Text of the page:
Switching Fabrics with Small Internal Buffers
for Scalable Non-Blocking Interconnects
Computer Architecture and VLSI Systems (CARV) Laboratory,
Institute of Computer Science (ICS), FORTH, Heraklion, Crete, Greece
© copyright 2002-07 by FORTH, Crete, Greece
Buffered switching fabrics (bibliography) are an efficient method for building packet switches with a very large number of ports. To keep the cost down, buffers inside the fabric should be small, with large buffers being necessary only at the input ports. We research flow control, congestion management, and scheduling methods to make such buffered switching fabrics operate as efficiently as possible. Our focus is on the Benes network, which is the lowest-cost topology that is known to yield operation free of internal blocking.
1. Switching Fabrics with Small Internal Buffers
Available in PDF (1.6 MBytes); © Copyright 2007 FORTH.
ABSTRACT: This thesis considers buffered multistage interconnection networks (fabrics), and investigates methods to reduce their buffer size requirements. Our contribution is a novel flow and congestion control scheme that achieves performance close to that of per-flow queueing while requiring much less buffer space than what per-flow queues would need. The new scheme utilizes a request-grant pre-approval phase, as many contemporary bufferless networks do, but its operation is much simpler and its performance is remarkably better. Traditionally, the role of requests in bufferless networks is to reserve an available time slot on each link along a packet's route, where these time slots are contiguous in time along the path, so as to guarantee non-conflicting packet transmission. These requirements impose a very heavy toll on the scheduling unit of such bufferless fabrics. By contrast, our requests do not reserve links for a specific time duration, but instead only reserve space in the buffers at their entry points; effectively, the scheduling decisions that concern different links are decoupled among themselves, leading to a much simpler admission process. The proposed scheduling subsystem comprises independent single-resource schedulers, operating in a pipeline; they operate asynchronously to each other. In this thesis we show that the reservation of buffers in front of critical network links --links that are unable to carry the potential aggregate demand-- eliminates congestion, in the sense that traffic flows seamlessly through the network: it neither gets dropped, nor is excessively blocked waiting for downstream buffers to become available.
First, we apply request-grant scheduling to a single-stage switch, with small, shared output queues, which serves as a model for the more challenging multistage case. We demonstrate that, in principle, a very small number of fabric buffers suffices to reach high performance levels: with 12-cell buffer space per output, performance is better than in buffered crossbars, which consume N cells of buffer space per output, where N is the number of ports. In this single-stage setting, we study the impact of input contention on scheduler performance, and the related synchronization phenomena. During this work, we have introduced a novel scheduling scheme for buffered crossbar switches that makes buffer size independent of the round-trip-time between the linecards and the switch.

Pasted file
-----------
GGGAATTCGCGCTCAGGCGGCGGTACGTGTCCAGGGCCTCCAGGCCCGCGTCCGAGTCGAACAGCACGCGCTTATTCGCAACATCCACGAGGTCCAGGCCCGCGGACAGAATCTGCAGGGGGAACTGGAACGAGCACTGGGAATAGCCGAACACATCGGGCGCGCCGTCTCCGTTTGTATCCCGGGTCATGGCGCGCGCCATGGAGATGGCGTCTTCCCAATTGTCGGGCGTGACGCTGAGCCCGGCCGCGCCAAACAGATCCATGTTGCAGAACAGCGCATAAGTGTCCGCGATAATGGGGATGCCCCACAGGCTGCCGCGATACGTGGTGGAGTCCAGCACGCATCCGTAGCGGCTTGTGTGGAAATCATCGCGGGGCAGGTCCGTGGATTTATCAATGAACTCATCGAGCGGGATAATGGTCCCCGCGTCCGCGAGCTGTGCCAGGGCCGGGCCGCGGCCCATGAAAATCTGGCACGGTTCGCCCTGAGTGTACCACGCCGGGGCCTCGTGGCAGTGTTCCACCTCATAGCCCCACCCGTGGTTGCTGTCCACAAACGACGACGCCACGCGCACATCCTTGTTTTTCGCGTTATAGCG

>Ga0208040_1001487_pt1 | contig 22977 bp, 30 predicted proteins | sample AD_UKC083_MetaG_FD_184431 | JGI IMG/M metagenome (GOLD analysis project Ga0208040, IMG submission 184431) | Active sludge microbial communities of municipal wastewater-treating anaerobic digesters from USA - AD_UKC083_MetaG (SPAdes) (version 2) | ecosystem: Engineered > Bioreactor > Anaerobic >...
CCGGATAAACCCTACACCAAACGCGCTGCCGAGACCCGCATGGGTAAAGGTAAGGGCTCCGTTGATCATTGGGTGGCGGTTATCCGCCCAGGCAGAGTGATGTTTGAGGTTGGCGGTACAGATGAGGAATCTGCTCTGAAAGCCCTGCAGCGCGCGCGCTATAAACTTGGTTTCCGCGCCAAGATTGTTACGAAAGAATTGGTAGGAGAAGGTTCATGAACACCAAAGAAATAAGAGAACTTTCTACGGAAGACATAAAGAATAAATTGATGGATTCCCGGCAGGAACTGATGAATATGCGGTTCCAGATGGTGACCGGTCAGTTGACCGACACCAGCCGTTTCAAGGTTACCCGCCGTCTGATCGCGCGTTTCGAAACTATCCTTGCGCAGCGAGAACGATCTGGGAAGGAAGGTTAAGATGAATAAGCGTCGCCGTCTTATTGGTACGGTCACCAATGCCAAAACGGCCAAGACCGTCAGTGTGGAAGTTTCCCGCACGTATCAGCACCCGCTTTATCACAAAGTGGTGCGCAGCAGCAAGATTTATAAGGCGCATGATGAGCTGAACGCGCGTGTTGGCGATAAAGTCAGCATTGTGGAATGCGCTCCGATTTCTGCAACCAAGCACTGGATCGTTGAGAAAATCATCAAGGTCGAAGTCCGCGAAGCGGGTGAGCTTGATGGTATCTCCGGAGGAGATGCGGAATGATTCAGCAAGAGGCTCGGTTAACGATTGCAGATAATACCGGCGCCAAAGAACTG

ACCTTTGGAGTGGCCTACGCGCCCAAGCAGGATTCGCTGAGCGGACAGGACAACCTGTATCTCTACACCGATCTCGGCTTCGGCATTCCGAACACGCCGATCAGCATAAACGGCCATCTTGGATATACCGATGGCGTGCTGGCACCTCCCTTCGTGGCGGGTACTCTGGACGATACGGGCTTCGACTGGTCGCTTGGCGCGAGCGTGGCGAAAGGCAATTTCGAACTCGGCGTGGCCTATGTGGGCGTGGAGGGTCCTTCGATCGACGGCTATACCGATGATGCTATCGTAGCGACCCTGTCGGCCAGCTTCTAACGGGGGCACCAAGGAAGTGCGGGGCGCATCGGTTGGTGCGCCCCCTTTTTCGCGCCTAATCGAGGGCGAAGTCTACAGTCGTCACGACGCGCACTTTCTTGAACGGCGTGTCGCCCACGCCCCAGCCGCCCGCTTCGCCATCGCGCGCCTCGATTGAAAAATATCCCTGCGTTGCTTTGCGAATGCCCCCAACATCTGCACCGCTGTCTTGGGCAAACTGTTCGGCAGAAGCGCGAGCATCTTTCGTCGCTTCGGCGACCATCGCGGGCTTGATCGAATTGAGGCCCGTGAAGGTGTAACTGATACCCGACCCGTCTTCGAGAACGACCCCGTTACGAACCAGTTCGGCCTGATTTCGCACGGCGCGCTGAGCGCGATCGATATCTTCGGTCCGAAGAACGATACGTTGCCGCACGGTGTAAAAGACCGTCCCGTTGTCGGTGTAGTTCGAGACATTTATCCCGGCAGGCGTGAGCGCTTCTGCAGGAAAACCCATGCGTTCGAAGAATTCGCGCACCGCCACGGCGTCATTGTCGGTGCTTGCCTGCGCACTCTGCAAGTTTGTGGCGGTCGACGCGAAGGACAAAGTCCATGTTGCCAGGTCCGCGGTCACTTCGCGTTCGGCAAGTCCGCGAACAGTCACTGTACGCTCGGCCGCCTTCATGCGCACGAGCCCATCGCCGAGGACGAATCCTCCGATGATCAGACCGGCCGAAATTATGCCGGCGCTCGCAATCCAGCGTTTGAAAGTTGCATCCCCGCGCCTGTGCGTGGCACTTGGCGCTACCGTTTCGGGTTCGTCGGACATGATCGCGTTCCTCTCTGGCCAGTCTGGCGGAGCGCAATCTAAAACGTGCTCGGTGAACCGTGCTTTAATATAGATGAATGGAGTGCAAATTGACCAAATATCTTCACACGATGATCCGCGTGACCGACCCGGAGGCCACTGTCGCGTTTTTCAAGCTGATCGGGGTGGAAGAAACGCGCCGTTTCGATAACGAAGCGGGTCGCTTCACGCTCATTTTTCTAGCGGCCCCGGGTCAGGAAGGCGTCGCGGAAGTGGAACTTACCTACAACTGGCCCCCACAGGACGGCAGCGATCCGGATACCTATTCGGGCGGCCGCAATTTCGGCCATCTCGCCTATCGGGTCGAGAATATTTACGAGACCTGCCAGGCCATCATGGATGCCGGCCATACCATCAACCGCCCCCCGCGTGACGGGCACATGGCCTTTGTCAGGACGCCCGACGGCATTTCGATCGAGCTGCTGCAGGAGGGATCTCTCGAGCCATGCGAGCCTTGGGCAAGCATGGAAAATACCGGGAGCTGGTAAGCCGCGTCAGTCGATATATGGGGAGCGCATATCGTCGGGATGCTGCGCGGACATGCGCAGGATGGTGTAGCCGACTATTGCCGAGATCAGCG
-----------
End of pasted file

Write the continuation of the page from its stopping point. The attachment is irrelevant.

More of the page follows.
We then proceed to the multistage case. Our main motivation and our primary benchmark is an example next-generation fabric challenge: a 1024x1024, 3-stage, non-blocking Clos/Benes fabric, running with no internal speedup, made of 96 single-chip 32x32 buffered crosssbar switching elements (3 stages of 32 switch chips each). To eliminate congestion in the fabric, we carefully apply our request-grant scheduling protocol. We demonstrate that it is feasible to implement all schedulers centrally, in a single chip. Besides congestion elimination, our scheduler can guarantee 100 percent in-order delivery, using very small reorder buffers, which can easily fit in on-chip memory. Simulation results indicate very good delay performance, and throughput that exceeds 95% under unbalanced traffic. Most prominent is the result that, under hot-spot traffic, with almost all output ports being congested, the non-congested outputs experience negligible delay degradation. The proposed system can directly operate on variable-size packets, eliminating the padding overhead and the associated internal speed-up. We also discuss a possible distributed version of the scheduling subsystem. Our scheme is appropriate to deal with heavy congestion; in systems that need to provide very low latency under (uncongested) light traffic, one would apply this scheme when the load exceeds a given threshold.
Lastly, we consider some blocking network topologies, like the banyan. In a banyan network, besides output ports, internal links can cause congestion as well. We show a fully distributed scheduler for this network, that eliminates congestion from both internal and output-port links